The appellant was employed as a domestic worker by the respondents, a Saudi Arabian diplomatic agent and his wife, in the UK. The appellant alleges that she is a victim of trafficking. The appellant brought claims against the respondents, for direct and indirect race discrimination, unlawful deductions from wages (failure to pay the national minimum wage), and breach of the Working Time Regulations. The respondents claim diplomatic immunity. On appeal, the Employment Appeal Tribunal upheld the claim to immunity, holding that the activity of employing a domestic worker was not within the scope of the functions as a diplomat. Secondly, the assertion of diplomatic immunity in the present case was not in breach of article 6 of the ECHR. Thirdly, the ET's jurisdiction, being statutory, did not extend to the investigation of trafficking and therefore the claim based on article 4 of the ECHR would be rejected. The Supreme Court conducted a hearing from 15-17 May 2017.
This case concerned the Austrian authorities’ investigation into an allegation of human trafficking. The applicants, two Filipino nationals, who had gone to work as maids or au pairs the United Arab Emirates, alleged that their employers had taken their passports away from them and exploited them. They claimed that this treatment had continued during a short stay in Vienna where their employers had taken them and where they had eventually managed to escape. Following a criminal complaint filed by the applicants against their employers in Austria, the authorities found that they did not have jurisdiction over the alleged offences committed abroad and decided to discontinue the investigation into the applicants’ case concerning the events in Austria.
The Court found that the Austrian authorities had complied with their duty to protect the applicants as (potential) victims of human trafficking and held that there had been no violation of Article 4 (prohibition of forced labour) and no violation of Article 3 (prohibition of inhuman or degrading treatment) of the Convention. It notably noted that there had been no obligation under the Convention to investigate the applicants’ recruitment in the Philippines or their alleged exploitation in the United Arab Emirates, as States are not required under Article 4 of the Convention to provide for universal jurisdiction over trafficking offences committed abroad. Turning to the events in Austria, the Court concluded that the authorities had taken all steps which could have reasonably been expected in the situation. The applicants, supported by a government-funded NGO, had been interviewed by specially trained police officers, had been granted residence and work permits in order to regularise their stay in Austria, and a personal data disclosure ban had been imposed for their protection.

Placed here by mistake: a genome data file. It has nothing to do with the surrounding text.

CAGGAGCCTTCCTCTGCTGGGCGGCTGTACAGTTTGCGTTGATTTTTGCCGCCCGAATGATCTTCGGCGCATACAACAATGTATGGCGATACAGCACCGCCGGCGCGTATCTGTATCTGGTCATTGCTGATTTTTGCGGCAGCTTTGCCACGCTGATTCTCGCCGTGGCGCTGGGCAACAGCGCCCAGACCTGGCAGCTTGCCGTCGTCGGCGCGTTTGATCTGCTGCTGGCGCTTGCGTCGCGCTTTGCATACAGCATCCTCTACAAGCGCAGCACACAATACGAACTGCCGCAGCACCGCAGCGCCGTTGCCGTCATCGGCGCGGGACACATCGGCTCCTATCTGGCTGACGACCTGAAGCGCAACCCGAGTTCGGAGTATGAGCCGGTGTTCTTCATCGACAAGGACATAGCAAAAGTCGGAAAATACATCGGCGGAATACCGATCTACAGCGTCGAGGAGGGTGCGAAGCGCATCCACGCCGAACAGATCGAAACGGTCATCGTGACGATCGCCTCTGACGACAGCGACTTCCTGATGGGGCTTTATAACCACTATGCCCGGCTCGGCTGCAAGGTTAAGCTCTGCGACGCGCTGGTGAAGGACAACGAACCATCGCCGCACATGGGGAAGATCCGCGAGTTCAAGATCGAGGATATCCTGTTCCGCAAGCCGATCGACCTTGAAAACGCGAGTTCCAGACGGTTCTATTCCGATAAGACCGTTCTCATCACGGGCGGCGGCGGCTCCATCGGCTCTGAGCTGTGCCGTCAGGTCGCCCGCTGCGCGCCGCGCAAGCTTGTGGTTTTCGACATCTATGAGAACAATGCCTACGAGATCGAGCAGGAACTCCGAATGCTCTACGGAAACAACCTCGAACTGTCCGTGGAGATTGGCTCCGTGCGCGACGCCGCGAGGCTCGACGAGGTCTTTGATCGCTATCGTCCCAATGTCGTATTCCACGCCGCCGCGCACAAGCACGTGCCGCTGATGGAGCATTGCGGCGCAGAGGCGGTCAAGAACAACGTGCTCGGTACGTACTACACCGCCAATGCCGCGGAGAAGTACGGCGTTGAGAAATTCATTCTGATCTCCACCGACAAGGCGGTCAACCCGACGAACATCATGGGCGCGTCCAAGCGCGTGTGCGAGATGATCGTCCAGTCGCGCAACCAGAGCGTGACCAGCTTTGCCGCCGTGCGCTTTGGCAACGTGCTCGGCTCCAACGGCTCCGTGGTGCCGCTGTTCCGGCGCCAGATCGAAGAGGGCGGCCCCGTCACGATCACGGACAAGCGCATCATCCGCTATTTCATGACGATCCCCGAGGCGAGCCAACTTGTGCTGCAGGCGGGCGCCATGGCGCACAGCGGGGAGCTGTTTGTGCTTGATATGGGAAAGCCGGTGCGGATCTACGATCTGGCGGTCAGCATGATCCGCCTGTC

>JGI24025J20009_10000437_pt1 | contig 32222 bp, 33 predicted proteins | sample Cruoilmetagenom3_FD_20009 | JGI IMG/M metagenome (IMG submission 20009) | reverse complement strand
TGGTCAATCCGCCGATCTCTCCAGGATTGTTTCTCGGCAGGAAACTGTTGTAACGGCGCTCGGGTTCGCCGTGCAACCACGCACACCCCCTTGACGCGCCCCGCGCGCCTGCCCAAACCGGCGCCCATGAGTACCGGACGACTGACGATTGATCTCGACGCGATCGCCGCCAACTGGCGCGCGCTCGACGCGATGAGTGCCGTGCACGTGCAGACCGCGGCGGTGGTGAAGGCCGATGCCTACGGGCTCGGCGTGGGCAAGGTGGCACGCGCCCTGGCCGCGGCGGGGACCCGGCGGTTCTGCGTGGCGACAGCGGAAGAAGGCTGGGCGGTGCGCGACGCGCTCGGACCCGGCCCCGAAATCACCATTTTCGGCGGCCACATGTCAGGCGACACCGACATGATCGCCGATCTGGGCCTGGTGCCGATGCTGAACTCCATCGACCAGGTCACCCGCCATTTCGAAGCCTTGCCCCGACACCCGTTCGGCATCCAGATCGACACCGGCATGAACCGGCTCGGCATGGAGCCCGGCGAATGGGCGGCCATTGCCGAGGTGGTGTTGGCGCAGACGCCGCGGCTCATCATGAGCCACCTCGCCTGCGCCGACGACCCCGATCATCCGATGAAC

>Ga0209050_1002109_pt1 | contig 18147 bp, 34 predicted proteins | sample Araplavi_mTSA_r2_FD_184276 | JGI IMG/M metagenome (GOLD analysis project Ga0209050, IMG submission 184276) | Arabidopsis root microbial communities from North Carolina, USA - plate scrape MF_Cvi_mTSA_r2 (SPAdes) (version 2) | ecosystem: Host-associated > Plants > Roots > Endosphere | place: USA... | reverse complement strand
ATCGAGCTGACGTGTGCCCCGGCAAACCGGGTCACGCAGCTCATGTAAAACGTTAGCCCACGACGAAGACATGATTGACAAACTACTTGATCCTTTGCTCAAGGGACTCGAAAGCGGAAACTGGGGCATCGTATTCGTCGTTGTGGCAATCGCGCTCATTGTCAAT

(Subject to appeal to Court of Appeal)
The Tribunal dismissed claims by a Nigerian it found to have been mistreated when she worked for the respondents as a domestic worker. It held that such treatment did not amount to direct discrimination on the ground of the claimant’s Nigerian origin, but that it resulted from her vulnerability in circumstances where vulnerability was not an attribute particular to any racial group and was not indissociably linked with migrant status
- Atamewan, R (on the application of) v Secretary of State for the Home Department  EWHC 2727 (Admin) (06 September 2013)
The case involved a child being transported to the UK and exploited for domestic servitude. Home Office guidance in its treatment of historic victims of trafficking was erroneous in excluding them from the category of persons to be treated as victims for certain purposes but not for others at a particular stage and entitled to appropriate assistance and support under the Council of Europe Convention on Action Against Trafficking in Human Beings. However, the level of assistance and support required would depend on a historic victim’s current needs and would be reduced or exhausted in accordance with those needs.
W, a Chinese national, was trafficked to work as domestic servant in several countries to pay off her debt. In dismissing the application for judicial review, the Court found that the state had procedural obligations to take protective measures and to investigate trafficking. The requirement to investigate potential trafficking was aimed at identifying and punishing traffickers; it did not depend on a complaint from the victim. Therefore, the minimum standard of investigation of potential trafficking was not relevant to the competent authority’s investigation of victim status, and there was no basis for imputing the standards required by one to the other.